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How long is the treatment of Hypothyroidism?

My daughter who is just 7 years of age has been diagnosed of Hypothyroidism and has been put on treatment for the same, now she as shown improvement and is better but I wanted to know that if she will have to take this treatment for life and are there any effects of the medication on her menstrual and marital life.
Asked On : Sun, 27 Sep 2009
Answers:  1 Views:  1579
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The most effective and reliable thyroid replacement hormone is man-made (synthetic). The symptoms of hypothyroidism improve within the first week after starting treatment and almost all disappear within a few months. The treatment with levothyroxine is usually lifelong, but the dosage needs to be adjusted so your doctor is likely to check your TSH level every 6 months to a year or so. Excessive amounts of the hormone can cause effects, such as increased appetite, insomnia, heart palpitations and shakiness. Substances that can affect the hormone absorption are Soya products, high fiber diets, iron supplements, cholestyramine (Questran), and aluminum hydroxide, found in some antacids. For some people, hypothyroidism is a progressive disease and the dosage of thyroid medicine may have to be increased gradually as the thyroid continues to slow down. Hypothyroid symptoms totally reversed when a woman commits to an alternative hypothyroidism treatment program like 1) foods naturally high in B vitamins, such as whole grains, nuts, and seeds, and iodine (fish, seaweed, vegetables and root vegetables). 2) Exercise daily, at least 30?60 minutes per day, 4?5 times a week. 3) Adequate exposure to sun 15?20 minutes twice a day of unprotected sun in early morning and late afternoon to maintain vitamin D levels 4) Avoid emotional stress. Synthetic T4 can be safely taken with most other medications except cholestyramine and Iron Supplements. Women taking T4 who become pregnant should feel confident that the medication is exactly what their own thyroid gland would otherwise make. However, they should check with their physician since the T4 dose may have to be adjusted during pregnancy (usually more hormone is needed to meet the increased demands of the mother's new increased metabolism).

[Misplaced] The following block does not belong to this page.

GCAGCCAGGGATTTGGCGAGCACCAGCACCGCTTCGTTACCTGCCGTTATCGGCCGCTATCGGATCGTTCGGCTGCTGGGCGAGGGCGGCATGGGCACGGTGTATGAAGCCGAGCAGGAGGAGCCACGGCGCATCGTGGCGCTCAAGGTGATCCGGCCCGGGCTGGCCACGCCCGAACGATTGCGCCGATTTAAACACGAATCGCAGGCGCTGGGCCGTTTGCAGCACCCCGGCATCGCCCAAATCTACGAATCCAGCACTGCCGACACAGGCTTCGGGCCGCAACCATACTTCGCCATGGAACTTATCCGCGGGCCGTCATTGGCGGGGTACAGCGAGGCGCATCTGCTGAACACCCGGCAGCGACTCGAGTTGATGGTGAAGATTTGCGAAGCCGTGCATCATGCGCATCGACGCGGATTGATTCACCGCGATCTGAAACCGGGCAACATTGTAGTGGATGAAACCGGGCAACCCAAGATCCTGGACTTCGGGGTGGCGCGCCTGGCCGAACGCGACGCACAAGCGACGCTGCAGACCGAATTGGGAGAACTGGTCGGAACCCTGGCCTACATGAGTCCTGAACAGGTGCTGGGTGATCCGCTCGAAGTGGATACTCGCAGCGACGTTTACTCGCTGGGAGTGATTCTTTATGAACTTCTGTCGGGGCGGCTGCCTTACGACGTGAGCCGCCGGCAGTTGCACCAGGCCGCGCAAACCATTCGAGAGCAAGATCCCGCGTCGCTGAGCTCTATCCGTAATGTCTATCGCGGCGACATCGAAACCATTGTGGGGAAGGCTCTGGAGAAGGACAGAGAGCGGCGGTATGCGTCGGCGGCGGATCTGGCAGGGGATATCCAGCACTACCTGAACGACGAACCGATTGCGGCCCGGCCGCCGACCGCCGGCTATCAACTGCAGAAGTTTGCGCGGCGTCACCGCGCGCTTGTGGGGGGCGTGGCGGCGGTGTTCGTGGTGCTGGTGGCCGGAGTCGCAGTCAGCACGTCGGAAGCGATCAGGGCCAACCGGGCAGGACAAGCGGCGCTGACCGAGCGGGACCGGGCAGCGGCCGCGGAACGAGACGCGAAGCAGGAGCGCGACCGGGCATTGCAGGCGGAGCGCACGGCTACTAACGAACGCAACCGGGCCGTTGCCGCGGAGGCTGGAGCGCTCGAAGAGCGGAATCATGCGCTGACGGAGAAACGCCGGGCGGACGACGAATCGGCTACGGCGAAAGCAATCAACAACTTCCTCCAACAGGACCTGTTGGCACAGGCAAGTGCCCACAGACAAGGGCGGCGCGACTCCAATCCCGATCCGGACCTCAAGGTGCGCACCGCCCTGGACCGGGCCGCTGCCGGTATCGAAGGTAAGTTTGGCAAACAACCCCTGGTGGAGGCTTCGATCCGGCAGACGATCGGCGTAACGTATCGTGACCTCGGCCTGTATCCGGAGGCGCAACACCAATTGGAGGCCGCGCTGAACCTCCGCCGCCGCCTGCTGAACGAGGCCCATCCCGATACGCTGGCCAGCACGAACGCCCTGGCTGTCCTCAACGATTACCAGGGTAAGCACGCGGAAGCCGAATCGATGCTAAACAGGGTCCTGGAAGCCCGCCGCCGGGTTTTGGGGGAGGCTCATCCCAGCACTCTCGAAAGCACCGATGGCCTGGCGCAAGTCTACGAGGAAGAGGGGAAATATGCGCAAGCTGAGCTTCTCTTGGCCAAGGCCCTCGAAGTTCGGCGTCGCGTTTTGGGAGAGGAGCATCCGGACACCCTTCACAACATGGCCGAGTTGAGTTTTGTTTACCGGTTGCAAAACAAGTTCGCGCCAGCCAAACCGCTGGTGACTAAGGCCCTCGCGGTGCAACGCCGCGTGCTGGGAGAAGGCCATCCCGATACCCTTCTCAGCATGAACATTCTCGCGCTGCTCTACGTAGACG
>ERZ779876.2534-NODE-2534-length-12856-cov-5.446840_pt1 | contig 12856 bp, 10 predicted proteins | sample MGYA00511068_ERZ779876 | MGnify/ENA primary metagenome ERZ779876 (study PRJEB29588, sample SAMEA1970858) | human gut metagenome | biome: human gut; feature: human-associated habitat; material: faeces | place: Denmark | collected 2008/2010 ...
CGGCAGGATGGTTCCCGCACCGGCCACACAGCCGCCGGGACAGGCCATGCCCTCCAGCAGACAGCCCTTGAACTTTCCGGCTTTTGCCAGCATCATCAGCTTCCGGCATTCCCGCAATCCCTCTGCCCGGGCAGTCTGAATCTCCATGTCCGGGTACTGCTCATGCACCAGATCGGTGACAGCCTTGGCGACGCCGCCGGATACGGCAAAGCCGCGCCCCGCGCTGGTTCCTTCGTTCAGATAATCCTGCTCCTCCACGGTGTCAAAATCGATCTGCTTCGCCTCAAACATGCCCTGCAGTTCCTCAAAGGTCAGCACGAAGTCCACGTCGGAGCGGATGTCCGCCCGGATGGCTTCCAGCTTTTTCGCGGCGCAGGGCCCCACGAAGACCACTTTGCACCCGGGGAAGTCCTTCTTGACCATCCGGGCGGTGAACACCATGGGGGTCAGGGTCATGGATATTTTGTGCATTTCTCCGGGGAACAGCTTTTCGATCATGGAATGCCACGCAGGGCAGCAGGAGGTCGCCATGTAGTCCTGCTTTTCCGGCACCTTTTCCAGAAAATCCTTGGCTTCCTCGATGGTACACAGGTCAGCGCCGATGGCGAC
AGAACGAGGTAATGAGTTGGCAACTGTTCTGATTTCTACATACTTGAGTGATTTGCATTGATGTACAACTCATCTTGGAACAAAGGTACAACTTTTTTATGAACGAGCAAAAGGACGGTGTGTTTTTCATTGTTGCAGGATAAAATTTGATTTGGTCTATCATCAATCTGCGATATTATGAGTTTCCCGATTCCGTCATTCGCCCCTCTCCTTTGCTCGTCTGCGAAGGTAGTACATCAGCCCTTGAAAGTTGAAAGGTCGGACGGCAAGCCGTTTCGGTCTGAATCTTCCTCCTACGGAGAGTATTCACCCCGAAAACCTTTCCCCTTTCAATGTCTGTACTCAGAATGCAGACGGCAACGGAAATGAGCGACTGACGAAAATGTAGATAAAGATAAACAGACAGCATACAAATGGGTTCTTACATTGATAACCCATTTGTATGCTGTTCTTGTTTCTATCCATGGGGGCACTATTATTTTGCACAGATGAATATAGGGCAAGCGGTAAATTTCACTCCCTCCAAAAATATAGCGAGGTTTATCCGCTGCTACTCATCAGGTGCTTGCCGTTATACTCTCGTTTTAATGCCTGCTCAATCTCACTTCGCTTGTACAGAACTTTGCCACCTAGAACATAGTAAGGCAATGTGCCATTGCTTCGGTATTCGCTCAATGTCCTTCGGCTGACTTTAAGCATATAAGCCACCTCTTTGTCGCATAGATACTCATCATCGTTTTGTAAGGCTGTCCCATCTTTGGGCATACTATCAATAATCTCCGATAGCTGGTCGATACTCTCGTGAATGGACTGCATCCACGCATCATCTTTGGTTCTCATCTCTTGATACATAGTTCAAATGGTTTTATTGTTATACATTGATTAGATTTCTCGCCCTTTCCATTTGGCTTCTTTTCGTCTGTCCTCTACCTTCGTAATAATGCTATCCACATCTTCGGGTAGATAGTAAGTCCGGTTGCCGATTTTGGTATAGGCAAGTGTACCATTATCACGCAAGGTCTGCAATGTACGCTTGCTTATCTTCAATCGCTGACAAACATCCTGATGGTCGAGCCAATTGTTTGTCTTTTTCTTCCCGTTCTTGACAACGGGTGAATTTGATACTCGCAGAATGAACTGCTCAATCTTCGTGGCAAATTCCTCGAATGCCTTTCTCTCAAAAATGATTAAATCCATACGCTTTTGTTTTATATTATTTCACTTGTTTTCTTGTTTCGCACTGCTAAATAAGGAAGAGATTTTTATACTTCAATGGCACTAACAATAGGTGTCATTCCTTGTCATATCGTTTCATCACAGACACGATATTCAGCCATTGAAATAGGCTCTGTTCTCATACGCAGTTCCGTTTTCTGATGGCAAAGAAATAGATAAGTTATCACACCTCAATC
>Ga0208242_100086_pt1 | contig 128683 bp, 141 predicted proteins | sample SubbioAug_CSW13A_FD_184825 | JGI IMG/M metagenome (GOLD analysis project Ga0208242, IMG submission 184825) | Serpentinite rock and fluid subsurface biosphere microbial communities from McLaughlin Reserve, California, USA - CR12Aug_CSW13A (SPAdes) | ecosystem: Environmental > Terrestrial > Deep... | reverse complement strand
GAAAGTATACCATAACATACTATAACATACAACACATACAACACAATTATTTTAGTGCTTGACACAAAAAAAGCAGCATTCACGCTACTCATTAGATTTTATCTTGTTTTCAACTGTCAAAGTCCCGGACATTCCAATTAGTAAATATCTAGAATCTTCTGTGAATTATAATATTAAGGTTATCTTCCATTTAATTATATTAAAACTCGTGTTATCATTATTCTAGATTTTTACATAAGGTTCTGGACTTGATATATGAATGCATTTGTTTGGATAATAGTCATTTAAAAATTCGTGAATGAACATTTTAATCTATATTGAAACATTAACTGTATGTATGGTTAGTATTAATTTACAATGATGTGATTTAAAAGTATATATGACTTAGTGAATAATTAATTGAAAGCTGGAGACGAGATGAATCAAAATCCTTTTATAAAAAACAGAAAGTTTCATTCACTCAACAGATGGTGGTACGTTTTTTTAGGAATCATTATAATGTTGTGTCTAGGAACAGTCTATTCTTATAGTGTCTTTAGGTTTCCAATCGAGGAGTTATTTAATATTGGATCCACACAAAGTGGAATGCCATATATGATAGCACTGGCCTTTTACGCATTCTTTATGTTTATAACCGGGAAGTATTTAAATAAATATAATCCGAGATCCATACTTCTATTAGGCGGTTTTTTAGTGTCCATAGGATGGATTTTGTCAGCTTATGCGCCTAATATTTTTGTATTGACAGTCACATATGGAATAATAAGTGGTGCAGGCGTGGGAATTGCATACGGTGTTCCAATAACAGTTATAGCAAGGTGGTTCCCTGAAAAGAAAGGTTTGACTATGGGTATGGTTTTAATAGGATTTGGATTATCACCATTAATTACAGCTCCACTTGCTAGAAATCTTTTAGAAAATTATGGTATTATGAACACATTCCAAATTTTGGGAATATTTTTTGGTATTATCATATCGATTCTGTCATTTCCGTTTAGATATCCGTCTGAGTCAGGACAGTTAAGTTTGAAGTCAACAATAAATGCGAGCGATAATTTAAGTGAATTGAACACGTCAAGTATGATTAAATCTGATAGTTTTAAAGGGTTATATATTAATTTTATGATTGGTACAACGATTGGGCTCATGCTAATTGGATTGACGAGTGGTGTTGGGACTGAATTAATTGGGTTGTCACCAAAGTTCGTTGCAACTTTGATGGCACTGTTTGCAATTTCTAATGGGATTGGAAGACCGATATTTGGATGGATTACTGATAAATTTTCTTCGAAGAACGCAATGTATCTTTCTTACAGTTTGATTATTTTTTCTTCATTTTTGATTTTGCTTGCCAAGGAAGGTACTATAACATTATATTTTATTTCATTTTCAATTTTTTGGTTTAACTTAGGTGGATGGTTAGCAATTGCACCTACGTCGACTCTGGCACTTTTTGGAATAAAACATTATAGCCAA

Answered: Mon, 28 Sep 2009
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